Where is he now: SPFHS alumni Dr. Lee Loewinger shares story of success


Stephanie Colinders

Who is Dr. Lee Loewinger? Currently, he is a Cardiologist running his own practice in the New York City borough of Brooklyn. About 20 miles away from his hometown of Scotch Plains, Loewinger works tirelessly six days a week both in his office and in the hospital if necessary.
“I take care of all cardiac conditions which is a pretty broad spectrum,” Loewinger said. “I deal with blood pressure, cholesterol, heart attacks, strokes, anything you can think of.”
His job entails diagnosing and treating patients by whatever means they require, which can vary from a medication prescription to surgery. Loewinger has done some amazing work throughout his career, and it has not gone unnoticed.
On May 15 2018 he will be inaugurated as the new President of the Medical Society of the County of Kings, which represents all of Brooklyn, NY.
“The Society is the Representative Society for Physicians in the County of Kings,” Loewinger said. “It’s about 195 years old and it deals with the advocacy, representation, education and things that fall under those categories.”
The main purpose of the Society is to take care of the doctors in Brooklyn; no matter what issues may occur, the Society and its members do their best to provide help in any form they can.
In addition, the Society does dapple in politics and lobbying in order to convince State/National representatives to provide more assistance and resources to this field so that it can be the best it possibly can.
Overall, the Society’s purpose is to represent and aid not just practicing physicians but also physicians in the training.
“We work with education, medical school and training,” Loewinger said. “We try to provide them opportunities to network and learn about what the world of medicine is like out of training.”
Many of the former Medical Society Presidents have put a particular emphasis on the education and training facet of physicians. As the new President, Loewinger plans to focus on increasing member involvement because despite its large population, the Society only sees about 25-30 faces present during meetings.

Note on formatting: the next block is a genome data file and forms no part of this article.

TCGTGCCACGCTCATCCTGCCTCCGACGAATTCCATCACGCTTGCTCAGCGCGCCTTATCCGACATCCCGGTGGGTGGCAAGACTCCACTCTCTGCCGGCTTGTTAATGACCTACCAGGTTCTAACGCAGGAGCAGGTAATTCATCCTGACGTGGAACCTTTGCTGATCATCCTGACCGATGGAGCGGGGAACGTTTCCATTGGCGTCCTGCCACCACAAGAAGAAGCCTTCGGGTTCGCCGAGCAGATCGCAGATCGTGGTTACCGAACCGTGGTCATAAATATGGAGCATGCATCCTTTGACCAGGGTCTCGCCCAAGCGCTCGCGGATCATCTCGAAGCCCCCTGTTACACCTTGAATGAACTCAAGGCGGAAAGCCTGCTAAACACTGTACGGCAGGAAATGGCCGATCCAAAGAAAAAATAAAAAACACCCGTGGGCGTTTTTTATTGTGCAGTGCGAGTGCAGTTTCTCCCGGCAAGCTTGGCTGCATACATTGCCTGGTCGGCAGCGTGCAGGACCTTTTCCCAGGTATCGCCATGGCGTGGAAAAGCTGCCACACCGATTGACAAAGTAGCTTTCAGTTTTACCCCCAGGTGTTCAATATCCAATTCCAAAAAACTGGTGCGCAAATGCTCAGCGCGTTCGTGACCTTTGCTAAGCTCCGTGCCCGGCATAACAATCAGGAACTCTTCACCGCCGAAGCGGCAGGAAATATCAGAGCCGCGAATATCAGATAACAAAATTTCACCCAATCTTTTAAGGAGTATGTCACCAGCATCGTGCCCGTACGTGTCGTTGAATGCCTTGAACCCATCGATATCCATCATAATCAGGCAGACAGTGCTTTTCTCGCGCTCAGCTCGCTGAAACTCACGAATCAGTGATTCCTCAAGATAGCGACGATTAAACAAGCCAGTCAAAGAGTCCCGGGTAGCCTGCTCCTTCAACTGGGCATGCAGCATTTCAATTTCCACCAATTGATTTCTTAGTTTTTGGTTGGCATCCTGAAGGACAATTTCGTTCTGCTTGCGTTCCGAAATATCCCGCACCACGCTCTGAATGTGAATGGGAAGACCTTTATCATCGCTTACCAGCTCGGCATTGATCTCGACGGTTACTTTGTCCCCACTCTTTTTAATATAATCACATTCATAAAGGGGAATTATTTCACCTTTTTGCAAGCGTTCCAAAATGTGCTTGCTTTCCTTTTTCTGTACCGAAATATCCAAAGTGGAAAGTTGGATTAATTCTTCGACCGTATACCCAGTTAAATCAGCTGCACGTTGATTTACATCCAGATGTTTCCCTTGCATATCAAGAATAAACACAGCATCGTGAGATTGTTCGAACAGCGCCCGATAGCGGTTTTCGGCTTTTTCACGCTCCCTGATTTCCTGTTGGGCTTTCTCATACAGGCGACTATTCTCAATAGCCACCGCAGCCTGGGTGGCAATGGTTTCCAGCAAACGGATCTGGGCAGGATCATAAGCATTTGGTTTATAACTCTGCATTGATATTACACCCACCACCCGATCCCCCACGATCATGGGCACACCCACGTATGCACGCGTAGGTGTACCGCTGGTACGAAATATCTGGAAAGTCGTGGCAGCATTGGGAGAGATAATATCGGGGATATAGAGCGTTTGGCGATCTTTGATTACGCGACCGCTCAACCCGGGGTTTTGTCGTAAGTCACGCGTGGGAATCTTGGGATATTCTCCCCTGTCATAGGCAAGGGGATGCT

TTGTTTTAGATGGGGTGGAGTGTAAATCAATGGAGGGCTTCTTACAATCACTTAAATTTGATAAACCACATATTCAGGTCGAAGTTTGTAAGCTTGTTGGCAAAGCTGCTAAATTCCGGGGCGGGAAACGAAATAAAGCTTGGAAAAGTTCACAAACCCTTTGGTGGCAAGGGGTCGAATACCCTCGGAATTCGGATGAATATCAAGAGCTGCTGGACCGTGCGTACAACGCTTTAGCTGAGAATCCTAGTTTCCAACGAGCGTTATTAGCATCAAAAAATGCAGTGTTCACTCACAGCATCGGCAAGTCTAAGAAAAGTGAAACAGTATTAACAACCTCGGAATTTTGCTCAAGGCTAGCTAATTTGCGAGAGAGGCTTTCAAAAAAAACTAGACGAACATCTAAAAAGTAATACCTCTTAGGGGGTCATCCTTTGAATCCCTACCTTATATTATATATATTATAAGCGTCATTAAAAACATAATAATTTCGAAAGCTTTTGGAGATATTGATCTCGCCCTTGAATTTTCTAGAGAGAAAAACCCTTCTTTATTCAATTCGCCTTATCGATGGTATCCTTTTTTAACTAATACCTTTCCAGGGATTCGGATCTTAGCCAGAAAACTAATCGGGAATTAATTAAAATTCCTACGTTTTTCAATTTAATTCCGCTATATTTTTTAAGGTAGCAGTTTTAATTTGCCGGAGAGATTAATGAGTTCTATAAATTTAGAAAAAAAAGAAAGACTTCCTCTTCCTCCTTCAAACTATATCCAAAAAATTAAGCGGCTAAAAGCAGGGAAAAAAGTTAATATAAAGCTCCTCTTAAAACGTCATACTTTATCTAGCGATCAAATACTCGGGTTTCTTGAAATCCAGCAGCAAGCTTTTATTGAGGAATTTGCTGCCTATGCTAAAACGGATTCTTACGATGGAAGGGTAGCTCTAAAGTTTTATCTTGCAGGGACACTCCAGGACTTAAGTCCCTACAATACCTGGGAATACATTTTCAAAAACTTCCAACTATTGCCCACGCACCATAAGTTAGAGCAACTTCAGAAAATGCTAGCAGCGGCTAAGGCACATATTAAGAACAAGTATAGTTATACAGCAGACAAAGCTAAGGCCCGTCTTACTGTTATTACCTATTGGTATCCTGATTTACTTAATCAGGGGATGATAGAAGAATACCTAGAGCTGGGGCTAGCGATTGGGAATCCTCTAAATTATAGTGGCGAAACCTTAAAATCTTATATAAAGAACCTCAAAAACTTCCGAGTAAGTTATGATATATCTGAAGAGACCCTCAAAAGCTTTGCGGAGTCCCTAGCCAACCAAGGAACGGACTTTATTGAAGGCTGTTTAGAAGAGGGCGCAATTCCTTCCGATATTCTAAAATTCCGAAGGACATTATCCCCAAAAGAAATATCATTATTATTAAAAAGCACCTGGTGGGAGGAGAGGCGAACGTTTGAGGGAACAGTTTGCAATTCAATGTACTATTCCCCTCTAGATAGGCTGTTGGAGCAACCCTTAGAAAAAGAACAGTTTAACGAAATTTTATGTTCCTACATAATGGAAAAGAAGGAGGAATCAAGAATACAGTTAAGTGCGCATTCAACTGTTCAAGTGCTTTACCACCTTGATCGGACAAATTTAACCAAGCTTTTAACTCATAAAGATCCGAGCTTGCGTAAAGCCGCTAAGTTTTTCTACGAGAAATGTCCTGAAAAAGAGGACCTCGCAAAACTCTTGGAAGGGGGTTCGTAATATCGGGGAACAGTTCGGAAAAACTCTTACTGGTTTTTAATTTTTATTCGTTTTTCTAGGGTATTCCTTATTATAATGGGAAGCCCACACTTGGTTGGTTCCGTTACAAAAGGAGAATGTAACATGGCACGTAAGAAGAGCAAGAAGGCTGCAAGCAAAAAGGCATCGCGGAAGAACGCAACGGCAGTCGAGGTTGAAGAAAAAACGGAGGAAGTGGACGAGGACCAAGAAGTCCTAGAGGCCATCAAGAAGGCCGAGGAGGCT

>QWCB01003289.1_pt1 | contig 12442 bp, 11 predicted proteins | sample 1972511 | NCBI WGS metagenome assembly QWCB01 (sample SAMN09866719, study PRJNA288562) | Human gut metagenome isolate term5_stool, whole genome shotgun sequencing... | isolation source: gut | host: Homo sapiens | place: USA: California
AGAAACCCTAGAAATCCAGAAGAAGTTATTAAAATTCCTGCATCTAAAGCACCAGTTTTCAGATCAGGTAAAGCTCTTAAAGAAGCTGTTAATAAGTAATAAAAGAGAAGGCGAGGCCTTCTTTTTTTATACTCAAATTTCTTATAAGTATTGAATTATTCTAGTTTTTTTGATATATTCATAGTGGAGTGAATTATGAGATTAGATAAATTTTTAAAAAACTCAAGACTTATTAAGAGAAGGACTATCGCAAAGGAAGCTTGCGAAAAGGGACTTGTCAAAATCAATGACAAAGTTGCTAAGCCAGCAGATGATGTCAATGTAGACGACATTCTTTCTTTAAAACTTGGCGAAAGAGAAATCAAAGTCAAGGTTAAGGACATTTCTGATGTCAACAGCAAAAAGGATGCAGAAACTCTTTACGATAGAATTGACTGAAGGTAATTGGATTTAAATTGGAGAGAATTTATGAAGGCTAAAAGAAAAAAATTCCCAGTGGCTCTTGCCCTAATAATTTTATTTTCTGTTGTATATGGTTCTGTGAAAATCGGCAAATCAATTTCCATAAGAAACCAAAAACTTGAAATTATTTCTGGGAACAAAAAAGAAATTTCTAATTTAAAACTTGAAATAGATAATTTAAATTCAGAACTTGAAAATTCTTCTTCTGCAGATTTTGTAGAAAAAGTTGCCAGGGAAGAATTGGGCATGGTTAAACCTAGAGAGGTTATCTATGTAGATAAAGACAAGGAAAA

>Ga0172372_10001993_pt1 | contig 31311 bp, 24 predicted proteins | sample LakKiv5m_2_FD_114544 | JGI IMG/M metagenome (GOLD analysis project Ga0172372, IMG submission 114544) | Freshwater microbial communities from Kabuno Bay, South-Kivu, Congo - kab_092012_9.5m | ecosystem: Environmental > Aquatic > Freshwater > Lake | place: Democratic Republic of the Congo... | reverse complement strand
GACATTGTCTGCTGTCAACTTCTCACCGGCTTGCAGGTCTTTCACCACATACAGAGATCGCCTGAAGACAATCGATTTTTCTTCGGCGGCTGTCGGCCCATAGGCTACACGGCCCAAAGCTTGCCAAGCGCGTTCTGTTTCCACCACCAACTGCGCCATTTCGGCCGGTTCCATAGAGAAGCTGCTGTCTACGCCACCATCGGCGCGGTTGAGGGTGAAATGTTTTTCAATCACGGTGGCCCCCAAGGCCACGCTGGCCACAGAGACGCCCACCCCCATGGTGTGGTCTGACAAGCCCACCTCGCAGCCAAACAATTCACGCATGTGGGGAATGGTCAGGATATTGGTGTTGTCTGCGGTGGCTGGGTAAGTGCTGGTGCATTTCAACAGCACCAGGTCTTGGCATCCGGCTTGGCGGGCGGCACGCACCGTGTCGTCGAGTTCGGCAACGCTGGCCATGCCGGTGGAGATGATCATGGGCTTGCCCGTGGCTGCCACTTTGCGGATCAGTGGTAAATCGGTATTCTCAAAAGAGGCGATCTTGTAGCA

He has already taken a variety of actions to accomplish this.
“We’re trying to put out seminars about researching your practice, dealing with legal aspects of medical practice and more,” Loewinger said. “The way I look at it is the more we can offer the members the more they will be involved.”
By tailoring these seminars and programs to the wants/needs of the members, he hopes that the Society will regain its traction and experience a boost in active participation.
Nevertheless, Loewinger’s responsibilities do not end at member engagement; he is also in charge of running meetings as well as being a representative in larger groups, such as during meetings where all the districts of New York come together. All in all, Loewinger anticipates to be attending over 20 meetings of the like, plus obligatory social functions.
The next year will be a busy one for Loewinger, but it’s nothing he can’t handle.
However, before he was the doctor he is today, Loewinger was a student here at SPFHS. He spent four years not only at this school but on the staff of the Fanscotian, where he rose up the ranks and served as the Feature Editor his senior year (1996-1997).
While science and medicine were his primary passion, Loewinger also found pleasure in the journalistic solace of newspaper.
“I’ve always liked it,” Loewinger said. “It was a good way to get some writing in and to communicate with the student body and the school.”
Ultimately, everything he learned not just from the Fanscotian but high school overall contributed to molding him into the successful doctor he is today. After years of work and intense medical training, Loewinger has come to a point in his career and life with which he is content with.
Although the infinite number of potential paths may make Loewinger’s contentness sometimes feel unattainable to a developing high school student, there’s no need to worry.
“There are a lot of wonderful things to do with your life,” Loewinger said. “You just have to aim yourself at them and have enough flexibility to take advantage of opportunities that show up along the way